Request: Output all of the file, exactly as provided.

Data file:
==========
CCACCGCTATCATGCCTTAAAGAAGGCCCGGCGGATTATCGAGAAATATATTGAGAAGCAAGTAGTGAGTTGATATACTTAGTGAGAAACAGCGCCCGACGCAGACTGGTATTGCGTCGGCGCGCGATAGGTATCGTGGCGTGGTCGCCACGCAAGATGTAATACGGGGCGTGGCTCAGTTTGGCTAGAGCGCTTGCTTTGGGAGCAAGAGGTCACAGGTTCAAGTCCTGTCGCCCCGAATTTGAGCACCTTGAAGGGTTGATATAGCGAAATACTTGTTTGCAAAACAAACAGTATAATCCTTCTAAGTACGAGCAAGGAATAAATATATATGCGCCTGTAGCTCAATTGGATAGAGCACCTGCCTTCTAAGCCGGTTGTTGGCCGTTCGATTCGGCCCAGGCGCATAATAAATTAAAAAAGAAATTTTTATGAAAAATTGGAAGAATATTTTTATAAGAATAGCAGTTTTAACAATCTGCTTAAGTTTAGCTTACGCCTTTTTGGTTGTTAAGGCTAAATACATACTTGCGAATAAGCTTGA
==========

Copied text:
CCACCGCTATCATGCCTTAAAGAAGGCCCGGCGGATTATCGAGAAATATATTGAGAAGCAAGTAGTGAGTTGATATACTTAGTGAGAAACAGCGCCCGACGCAGACTGGTATTGCGTCGGCGCGCGATAGGTATCGTGGCGTGGTCGCCACGCAAGATGTAATACGGGGCGTGGCTCAGTTTGGCTAGAGCGCTTGCTTTGGGAGCAAGAGGTCACAGGTTCAAGTCCTGTCGCCCCGAATTTGAGCACCTTGAAGGGTTGATATAGCGAAATACTTGTTTGCAAAACAAACAGTATAATCCTTCTAAGTACGAGCAAGGAATAAATATATATGCGCCTGTAGCTCAATTGGATAGAGCACCTGCCTTCTAAGCCGGTTGTTGGCCGTTCGATTCGGCCCAGGCGCATAATAAATTAAAAAAGAAATTTTTATGAAAAATTGGAAGAATATTTTTATAAGAATAGCAGTTTTAACAATCTGCTTAAGTTTAGCTTACGCCTTTTTGGTTGTTAAGGCTAAATACATACTTGCGAATAAGCTTGA